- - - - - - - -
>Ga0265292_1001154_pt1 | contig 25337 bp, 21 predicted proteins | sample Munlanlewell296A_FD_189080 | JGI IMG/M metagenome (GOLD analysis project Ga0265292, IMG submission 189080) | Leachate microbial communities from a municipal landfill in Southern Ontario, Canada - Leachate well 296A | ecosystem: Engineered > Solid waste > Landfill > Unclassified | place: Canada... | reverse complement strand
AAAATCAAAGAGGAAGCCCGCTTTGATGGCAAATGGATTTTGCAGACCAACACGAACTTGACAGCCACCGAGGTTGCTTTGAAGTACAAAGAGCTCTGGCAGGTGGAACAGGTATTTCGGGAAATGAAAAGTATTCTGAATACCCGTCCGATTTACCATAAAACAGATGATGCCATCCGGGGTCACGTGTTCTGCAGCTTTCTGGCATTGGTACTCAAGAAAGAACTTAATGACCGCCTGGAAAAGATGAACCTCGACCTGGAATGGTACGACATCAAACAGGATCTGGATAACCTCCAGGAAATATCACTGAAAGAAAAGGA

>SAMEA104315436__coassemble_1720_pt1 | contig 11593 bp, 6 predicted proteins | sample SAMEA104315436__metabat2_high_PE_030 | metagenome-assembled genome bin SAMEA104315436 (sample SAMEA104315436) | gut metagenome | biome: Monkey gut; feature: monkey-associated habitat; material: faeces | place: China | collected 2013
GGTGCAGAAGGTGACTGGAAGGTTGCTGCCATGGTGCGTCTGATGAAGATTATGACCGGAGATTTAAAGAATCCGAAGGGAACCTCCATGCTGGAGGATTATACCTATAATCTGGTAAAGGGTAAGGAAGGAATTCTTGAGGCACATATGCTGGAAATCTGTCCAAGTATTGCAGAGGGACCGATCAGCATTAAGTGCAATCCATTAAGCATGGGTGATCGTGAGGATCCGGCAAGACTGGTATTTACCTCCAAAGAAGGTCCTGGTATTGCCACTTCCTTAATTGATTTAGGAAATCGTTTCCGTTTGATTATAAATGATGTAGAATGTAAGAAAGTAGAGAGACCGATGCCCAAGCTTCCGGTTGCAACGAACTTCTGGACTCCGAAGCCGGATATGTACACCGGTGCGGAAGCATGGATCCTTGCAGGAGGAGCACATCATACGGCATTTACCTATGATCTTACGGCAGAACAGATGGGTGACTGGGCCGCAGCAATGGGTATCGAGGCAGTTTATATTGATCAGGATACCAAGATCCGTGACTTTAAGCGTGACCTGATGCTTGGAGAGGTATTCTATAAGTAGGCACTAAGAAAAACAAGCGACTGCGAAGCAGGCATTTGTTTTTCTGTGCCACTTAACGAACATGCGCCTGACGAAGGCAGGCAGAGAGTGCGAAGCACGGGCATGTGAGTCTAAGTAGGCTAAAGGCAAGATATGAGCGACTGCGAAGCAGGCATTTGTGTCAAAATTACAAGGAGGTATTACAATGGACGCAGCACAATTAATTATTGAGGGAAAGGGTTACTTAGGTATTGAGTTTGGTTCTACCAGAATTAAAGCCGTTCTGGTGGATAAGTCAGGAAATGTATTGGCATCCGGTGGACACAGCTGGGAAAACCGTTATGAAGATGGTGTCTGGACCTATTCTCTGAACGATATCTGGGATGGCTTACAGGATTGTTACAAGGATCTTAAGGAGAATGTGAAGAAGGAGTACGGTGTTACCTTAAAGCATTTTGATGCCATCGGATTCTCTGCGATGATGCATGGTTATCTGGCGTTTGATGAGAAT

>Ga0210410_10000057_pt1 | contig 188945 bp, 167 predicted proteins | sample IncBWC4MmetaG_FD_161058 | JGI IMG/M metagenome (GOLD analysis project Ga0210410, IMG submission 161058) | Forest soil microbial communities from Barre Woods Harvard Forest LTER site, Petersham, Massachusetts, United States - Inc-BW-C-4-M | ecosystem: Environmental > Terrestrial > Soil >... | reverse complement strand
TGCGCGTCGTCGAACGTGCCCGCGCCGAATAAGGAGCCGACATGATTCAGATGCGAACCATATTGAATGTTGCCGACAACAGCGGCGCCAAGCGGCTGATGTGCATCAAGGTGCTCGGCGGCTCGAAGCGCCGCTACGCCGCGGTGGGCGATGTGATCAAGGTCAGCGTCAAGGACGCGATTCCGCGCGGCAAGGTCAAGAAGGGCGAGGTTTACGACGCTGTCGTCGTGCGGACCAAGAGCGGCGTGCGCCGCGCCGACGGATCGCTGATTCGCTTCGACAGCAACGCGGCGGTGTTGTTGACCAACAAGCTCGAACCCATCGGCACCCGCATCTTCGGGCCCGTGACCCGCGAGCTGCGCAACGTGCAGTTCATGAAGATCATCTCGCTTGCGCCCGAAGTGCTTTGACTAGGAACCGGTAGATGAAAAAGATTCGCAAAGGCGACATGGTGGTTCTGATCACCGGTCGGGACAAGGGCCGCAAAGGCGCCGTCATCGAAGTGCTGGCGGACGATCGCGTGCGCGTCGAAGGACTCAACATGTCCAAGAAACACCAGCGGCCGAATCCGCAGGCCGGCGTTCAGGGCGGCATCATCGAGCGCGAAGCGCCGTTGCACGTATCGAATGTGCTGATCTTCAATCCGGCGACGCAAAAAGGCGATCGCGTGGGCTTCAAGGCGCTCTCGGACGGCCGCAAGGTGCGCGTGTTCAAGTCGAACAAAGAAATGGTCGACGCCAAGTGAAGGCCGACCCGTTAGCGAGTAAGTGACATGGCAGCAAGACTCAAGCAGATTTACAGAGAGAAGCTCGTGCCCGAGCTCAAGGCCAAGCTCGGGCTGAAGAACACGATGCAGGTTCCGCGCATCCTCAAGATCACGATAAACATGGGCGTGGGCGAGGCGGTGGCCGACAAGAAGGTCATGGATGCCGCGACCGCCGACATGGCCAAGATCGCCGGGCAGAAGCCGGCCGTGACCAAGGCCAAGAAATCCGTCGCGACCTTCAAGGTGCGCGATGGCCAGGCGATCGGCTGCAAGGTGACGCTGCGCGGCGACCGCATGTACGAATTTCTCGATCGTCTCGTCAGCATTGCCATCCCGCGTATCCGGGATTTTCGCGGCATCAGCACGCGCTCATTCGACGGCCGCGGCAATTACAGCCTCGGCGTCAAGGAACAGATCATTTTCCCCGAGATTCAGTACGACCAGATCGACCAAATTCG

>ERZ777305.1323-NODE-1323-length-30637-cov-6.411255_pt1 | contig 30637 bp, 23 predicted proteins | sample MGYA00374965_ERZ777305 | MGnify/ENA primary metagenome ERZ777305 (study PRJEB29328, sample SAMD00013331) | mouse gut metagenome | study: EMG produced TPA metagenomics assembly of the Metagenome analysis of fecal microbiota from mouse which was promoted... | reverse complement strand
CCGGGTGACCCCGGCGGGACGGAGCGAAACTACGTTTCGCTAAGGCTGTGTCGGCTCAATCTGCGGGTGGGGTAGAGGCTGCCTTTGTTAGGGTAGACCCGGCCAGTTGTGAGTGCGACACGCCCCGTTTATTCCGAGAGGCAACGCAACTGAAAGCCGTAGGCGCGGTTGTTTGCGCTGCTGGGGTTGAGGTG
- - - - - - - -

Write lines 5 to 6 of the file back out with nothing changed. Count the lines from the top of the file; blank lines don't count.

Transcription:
>Ga0210410_10000057_pt1 | contig 188945 bp, 167 predicted proteins | sample IncBWC4MmetaG_FD_161058 | JGI IMG/M metagenome (GOLD analysis project Ga0210410, IMG submission 161058) | Forest soil microbial communities from Barre Woods Harvard Forest LTER site, Petersham, Massachusetts, United States - Inc-BW-C-4-M | ecosystem: Environmental > Terrestrial > Soil >... | reverse complement strand
TGCGCGTCGTCGAACGTGCCCGCGCCGAATAAGGAGCCGACATGATTCAGATGCGAACCATATTGAATGTTGCCGACAACAGCGGCGCCAAGCGGCTGATGTGCATCAAGGTGCTCGGCGGCTCGAAGCGCCGCTACGCCGCGGTGGGCGATGTGATCAAGGTCAGCGTCAAGGACGCGATTCCGCGCGGCAAGGTCAAGAAGGGCGAGGTTTACGACGCTGTCGTCGTGCGGACCAAGAGCGGCGTGCGCCGCGCCGACGGATCGCTGATTCGCTTCGACAGCAACGCGGCGGTGTTGTTGACCAACAAGCTCGAACCCATCGGCACCCGCATCTTCGGGCCCGTGACCCGCGAGCTGCGCAACGTGCAGTTCATGAAGATCATCTCGCTTGCGCCCGAAGTGCTTTGACTAGGAACCGGTAGATGAAAAAGATTCGCAAAGGCGACATGGTGGTTCTGATCACCGGTCGGGACAAGGGCCGCAAAGGCGCCGTCATCGAAGTGCTGGCGGACGATCGCGTGCGCGTCGAAGGACTCAACATGTCCAAGAAACACCAGCGGCCGAATCCGCAGGCCGGCGTTCAGGGCGGCATCATCGAGCGCGAAGCGCCGTTGCACGTATCGAATGTGCTGATCTTCAATCCGGCGACGCAAAAAGGCGATCGCGTGGGCTTCAAGGCGCTCTCGGACGGCCGCAAGGTGCGCGTGTTCAAGTCGAACAAAGAAATGGTCGACGCCAAGTGAAGGCCGACCCGTTAGCGAGTAAGTGACATGGCAGCAAGACTCAAGCAGATTTACAGAGAGAAGCTCGTGCCCGAGCTCAAGGCCAAGCTCGGGCTGAAGAACACGATGCAGGTTCCGCGCATCCTCAAGATCACGATAAACATGGGCGTGGGCGAGGCGGTGGCCGACAAGAAGGTCATGGATGCCGCGACCGCCGACATGGCCAAGATCGCCGGGCAGAAGCCGGCCGTGACCAAGGCCAAGAAATCCGTCGCGACCTTCAAGGTGCGCGATGGCCAGGCGATCGGCTGCAAGGTGACGCTGCGCGGCGACCGCATGTACGAATTTCTCGATCGTCTCGTCAGCATTGCCATCCCGCGTATCCGGGATTTTCGCGGCATCAGCACGCGCTCATTCGACGGCCGCGGCAATTACAGCCTCGGCGTCAAGGAACAGATCATTTTCCCCGAGATTCAGTACGACCAGATCGACCAAATTCG